The NBA Live series is one that has a history of innovation followed by stagnation. Going from Live 97 to 98 was big, and then it floundered for a few years. Live 2003 and 2004 were very similar to one another and now we’re experiencing Live 2005 for the third year. This may be a product of the game being made for the current systems (First the PSX and Saturn, then the PS2, Xbox and Gamecube). After all, there’s only so much one can do with that hardware. It also could theoretically save effort that could be expended on gameplay and features. Unfortunately, it wasn’t. Live’s formula is getting old, much more so then the other sports’ in EA’s lineup.
Step one is that the graphics don’t look like they’ve even been touched since last year. The only new graphical touches lie in the frontend menu, which – with it’s videos and clean look – is stylish.
The sound seems to be improved. The play-by-play is better, with longer discussions and more player-specific dialog. Marv Albert and Steve Kerr (the announcers) will even call created players and dynasty rookies by their last names – provided they fit into a pre-recorded list. Bluntly put, if an NBA player has your last name, it’ll be said. There are a few others beyond that, but it’s more or less that simple. By the way, I still hate EA Sports’ music system, what with the song’s name and artist being shown with each track. It covers up the screen and menus and, more importantly, I just don’t care about the information.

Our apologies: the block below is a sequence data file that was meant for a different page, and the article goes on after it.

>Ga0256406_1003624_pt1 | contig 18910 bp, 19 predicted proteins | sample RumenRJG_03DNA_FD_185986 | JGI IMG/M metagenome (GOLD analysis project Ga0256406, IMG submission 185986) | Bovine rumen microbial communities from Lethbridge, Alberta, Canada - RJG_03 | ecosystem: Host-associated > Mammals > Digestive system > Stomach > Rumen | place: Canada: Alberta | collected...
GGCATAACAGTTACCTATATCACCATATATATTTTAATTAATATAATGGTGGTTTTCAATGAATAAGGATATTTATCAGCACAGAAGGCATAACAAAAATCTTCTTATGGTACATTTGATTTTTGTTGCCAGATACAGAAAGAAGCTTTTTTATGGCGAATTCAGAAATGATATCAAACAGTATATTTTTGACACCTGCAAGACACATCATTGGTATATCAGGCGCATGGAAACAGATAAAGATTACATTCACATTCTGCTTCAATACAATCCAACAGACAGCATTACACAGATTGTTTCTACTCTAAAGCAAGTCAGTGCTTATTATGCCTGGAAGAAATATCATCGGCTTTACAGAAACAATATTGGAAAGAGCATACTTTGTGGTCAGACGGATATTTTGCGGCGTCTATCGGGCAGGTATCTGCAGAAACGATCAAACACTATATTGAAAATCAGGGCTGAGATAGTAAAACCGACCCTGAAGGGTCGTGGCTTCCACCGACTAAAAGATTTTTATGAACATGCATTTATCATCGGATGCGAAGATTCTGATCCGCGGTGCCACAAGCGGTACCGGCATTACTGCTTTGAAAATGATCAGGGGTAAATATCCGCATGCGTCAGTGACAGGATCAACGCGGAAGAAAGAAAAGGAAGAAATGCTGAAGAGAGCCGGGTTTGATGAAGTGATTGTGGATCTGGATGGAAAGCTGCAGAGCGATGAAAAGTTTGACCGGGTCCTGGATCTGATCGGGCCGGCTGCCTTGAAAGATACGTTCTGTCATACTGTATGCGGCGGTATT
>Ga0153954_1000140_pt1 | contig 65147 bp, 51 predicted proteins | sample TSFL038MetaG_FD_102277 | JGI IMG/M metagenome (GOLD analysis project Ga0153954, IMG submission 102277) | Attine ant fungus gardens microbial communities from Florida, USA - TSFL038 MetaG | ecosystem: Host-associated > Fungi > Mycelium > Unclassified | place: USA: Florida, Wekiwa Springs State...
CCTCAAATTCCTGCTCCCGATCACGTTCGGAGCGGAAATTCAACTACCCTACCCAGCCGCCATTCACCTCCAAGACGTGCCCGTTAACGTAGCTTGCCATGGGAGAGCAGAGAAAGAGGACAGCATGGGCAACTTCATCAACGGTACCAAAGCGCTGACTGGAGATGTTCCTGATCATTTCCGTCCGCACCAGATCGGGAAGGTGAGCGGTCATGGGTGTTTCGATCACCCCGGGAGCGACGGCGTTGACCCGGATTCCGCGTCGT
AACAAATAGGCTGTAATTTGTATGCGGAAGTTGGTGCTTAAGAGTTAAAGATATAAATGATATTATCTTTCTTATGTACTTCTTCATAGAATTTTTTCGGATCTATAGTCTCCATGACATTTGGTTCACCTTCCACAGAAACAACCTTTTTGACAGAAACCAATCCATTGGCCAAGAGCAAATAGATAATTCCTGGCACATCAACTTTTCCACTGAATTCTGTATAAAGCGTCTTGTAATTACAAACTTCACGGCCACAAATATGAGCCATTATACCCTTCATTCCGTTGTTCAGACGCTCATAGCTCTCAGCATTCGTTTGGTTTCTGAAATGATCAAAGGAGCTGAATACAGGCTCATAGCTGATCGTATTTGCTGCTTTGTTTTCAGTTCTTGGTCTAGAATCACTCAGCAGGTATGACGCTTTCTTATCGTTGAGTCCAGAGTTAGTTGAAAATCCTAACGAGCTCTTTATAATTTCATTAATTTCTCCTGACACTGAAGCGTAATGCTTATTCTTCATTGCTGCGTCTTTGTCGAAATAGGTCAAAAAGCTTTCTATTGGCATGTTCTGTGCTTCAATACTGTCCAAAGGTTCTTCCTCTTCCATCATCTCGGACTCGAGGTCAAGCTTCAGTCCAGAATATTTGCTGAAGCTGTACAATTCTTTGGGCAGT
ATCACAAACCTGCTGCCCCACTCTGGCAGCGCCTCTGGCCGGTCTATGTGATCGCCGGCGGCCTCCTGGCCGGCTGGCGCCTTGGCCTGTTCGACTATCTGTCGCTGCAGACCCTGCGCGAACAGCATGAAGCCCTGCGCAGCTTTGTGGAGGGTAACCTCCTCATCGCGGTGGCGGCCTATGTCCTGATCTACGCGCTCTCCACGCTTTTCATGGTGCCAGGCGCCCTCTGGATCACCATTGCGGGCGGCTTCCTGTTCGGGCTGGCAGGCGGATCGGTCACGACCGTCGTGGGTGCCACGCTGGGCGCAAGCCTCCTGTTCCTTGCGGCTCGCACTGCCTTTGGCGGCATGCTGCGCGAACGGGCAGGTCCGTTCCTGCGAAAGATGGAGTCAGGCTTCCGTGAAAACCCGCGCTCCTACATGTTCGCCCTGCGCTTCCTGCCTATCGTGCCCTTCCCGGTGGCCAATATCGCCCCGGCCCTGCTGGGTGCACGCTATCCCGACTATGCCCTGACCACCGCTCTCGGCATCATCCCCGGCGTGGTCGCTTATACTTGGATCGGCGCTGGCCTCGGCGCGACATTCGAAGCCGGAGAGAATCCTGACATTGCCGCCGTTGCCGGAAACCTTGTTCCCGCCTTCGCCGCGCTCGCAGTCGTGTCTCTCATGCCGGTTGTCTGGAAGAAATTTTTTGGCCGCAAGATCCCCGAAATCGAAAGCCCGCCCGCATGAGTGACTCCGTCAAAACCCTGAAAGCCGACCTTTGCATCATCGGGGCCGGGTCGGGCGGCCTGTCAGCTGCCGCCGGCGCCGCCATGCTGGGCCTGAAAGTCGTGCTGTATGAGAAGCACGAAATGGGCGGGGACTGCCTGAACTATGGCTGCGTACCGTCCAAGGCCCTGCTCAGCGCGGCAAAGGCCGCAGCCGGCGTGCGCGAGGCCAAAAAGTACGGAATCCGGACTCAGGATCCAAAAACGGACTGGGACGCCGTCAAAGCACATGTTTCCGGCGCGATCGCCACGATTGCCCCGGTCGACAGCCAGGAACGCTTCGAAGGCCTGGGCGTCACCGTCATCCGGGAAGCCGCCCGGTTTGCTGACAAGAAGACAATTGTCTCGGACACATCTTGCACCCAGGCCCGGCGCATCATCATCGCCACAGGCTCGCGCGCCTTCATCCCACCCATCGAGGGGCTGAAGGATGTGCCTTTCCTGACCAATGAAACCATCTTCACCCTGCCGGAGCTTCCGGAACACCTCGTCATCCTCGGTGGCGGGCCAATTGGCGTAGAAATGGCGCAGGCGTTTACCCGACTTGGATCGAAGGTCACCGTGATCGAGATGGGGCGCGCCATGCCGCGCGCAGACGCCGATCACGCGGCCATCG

The All-Star game festivities are the same as always. The Dunk Contest does seem to be tweaked somewhat, though. You have to be much more careful about alley-oop passes then in the past as they can be tossed straight out of bounds or towards nothing instead off the backboard/shotclock/etc much easier then in years past. The biggest miscue was the replacing of Kenny Smith with Greg Anthony. He just doesn’t have the same charisma and comes off very flat.
The Dynasty mode touts player relationships and moods, but they seemed poorly instituted to me. They play a very minor role, which is good, since they’re a pain in the ass to micromanage. Read my The Movies (PC) review to hear my thoughts on micromanagement.
The worst part of Live 07 is that the game is buggy as hell. It’s overpowered at the point guard spot, the Inside Scorer moves are hard to pull off, the freestyle moves don’t always work, the Direct Pass icons are mislabeled, it won’t remember your camera settings, chugs poorly with rampant stuttering on a system well past it’s specs, and simply doesn’t control worth a darn. If there’s one game on this site so far that I’d have to say, ‘Don’t Bother,’ this would probably be it. I am very disappointed in Live 07. I even preordered the dumb thing in great anticipation of it being an improvement in some way over Live 06. What I got was a game that’s actually gotten worse since last year. Don’t make the same mistake.